The reason practice leads to competency is because it outsources skills from your conscious mind to your subconscious mind so you can perform those skills automatically.

We take for granted many of the skills controlled by our subconscious. Think of something you’re good at and break it down to the individual skills involved. For example, driving, which is automatic for most people, requires many skills. You need mechanical coordination to work the pedals and steering wheel, visual perception to stay in the lane and avoid accidents, and symbol recognition to read road signs and the various gauges on your dashboard. Let’s not forget the processing power to make quick decisions based on all of that information.

Despite having to use these skills simultaneously while driving, we no longer need to pay conscious attention to them. This extra brain power frees us to listen to audiobooks, carry a conversation, and even eat and drink while still smoothly driving to our destination.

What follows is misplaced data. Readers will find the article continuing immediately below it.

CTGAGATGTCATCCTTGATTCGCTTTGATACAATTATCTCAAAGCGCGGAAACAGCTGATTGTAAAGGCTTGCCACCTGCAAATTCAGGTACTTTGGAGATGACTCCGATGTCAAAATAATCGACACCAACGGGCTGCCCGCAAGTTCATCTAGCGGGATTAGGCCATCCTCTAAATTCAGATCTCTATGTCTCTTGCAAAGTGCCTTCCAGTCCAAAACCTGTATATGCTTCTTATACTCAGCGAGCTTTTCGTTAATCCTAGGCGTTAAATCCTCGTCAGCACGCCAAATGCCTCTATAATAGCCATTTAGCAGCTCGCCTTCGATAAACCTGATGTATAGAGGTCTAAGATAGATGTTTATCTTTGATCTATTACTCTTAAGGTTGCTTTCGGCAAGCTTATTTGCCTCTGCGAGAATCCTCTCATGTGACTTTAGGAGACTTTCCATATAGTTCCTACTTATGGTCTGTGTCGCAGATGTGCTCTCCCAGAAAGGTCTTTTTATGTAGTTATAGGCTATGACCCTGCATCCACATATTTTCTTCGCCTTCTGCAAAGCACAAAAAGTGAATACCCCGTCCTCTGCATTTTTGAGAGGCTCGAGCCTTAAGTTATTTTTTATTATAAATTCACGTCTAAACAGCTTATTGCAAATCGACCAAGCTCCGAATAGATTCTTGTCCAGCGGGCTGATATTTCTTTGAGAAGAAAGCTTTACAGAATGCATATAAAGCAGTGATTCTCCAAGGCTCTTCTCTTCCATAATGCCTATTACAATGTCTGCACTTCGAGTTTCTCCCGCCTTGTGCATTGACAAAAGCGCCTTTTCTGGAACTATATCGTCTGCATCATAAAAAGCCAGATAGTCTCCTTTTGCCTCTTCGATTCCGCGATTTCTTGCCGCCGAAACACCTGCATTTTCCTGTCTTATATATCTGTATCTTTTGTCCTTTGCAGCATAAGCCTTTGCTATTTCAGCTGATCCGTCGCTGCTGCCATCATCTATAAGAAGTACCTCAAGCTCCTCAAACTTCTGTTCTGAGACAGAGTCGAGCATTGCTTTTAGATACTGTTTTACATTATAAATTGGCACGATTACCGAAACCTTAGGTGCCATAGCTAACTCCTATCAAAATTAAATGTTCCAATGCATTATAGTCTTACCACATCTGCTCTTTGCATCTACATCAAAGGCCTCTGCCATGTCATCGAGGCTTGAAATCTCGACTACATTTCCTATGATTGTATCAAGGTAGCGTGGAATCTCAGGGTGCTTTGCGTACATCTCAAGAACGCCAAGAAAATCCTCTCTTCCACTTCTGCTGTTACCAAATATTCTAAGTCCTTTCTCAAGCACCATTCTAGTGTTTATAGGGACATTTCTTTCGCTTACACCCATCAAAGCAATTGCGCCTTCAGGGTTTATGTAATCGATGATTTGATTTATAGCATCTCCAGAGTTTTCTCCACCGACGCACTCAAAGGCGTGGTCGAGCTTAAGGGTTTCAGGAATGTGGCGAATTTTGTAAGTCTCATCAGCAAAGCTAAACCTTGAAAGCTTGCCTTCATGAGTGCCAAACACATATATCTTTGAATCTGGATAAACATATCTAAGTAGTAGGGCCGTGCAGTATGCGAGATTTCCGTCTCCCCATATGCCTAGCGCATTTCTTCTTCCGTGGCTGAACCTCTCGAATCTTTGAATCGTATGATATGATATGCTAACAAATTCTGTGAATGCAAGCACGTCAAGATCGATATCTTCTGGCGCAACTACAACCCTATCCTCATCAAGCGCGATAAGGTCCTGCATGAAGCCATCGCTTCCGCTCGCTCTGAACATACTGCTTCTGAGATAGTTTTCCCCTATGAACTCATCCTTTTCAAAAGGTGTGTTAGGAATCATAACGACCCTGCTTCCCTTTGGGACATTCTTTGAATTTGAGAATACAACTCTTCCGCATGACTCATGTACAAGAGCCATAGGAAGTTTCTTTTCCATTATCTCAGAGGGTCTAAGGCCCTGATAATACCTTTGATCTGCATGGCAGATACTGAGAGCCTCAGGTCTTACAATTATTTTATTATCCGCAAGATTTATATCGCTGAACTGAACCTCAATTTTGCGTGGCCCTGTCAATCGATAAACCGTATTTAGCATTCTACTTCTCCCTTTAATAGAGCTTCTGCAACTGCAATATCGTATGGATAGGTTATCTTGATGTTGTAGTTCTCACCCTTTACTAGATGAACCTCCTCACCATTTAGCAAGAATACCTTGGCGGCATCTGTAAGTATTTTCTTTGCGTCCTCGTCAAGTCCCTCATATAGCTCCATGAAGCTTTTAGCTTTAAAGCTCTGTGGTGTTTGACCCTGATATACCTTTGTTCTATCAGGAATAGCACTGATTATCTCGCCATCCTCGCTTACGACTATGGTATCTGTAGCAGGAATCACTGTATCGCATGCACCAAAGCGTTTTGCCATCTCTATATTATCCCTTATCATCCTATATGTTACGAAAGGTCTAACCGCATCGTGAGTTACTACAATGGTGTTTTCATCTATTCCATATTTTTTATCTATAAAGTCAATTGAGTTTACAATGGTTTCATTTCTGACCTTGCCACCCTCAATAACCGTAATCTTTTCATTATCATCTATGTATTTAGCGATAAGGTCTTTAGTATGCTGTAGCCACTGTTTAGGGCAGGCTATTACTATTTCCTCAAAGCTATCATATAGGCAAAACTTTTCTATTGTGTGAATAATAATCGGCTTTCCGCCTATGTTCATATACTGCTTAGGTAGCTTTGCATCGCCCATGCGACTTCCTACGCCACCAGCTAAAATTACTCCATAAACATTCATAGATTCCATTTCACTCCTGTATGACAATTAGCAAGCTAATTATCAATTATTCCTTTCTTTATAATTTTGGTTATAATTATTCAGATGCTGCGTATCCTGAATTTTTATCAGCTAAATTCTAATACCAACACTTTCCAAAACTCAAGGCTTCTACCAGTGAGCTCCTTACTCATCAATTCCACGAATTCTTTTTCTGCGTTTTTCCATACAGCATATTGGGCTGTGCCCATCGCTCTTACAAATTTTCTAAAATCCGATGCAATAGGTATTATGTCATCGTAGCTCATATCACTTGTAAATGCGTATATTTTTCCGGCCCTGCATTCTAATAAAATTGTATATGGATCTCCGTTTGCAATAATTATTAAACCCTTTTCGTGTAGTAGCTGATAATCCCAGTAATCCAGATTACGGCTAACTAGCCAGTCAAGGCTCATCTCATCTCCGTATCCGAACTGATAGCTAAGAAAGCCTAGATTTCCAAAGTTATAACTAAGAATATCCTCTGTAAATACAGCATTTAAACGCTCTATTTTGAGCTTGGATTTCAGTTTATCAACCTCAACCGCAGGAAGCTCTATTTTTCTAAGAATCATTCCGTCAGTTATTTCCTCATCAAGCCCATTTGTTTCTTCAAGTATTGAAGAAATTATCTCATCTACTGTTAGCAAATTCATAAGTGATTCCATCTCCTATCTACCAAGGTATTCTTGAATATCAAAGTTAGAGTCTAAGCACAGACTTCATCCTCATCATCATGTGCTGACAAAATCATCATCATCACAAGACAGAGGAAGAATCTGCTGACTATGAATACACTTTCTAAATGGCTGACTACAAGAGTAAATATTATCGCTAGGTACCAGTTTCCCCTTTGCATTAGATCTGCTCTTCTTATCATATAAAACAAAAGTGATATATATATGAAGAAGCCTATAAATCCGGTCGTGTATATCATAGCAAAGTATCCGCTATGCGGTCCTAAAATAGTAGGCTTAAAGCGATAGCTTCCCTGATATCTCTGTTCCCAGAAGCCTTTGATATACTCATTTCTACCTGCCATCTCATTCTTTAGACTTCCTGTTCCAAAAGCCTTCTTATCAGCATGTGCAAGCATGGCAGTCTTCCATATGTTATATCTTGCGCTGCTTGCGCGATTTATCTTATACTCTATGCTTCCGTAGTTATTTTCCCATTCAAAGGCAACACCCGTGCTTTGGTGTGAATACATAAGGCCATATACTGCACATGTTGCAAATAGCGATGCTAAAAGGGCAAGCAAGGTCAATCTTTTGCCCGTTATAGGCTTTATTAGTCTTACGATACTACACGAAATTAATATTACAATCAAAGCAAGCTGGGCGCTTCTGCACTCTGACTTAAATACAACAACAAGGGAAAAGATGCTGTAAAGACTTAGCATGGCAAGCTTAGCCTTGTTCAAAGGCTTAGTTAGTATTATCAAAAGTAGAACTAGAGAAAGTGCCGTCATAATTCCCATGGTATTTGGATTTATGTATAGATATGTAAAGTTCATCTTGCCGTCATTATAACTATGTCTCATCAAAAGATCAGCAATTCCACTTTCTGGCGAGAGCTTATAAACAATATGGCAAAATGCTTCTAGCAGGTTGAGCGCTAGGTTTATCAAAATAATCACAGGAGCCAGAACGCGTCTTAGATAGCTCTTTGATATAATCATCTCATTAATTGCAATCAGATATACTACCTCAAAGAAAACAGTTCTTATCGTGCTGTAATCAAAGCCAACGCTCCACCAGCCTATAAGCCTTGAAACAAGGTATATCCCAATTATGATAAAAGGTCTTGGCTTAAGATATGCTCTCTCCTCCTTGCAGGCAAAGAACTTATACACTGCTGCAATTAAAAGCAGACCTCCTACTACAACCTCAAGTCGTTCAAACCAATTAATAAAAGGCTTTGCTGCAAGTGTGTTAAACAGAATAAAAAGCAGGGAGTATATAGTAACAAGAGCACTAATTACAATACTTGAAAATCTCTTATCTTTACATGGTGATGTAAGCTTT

For any skill, the more your subconscious takes over, the better you’ll be (granted you practice the skill properly).

All top performers outsource many of their skills to their subconscious. That’s why it looks effortless, because it is.

So what does this have to do with underperformance?

You underperform when you take conscious control of skills that have already been outsourced to the subconscious.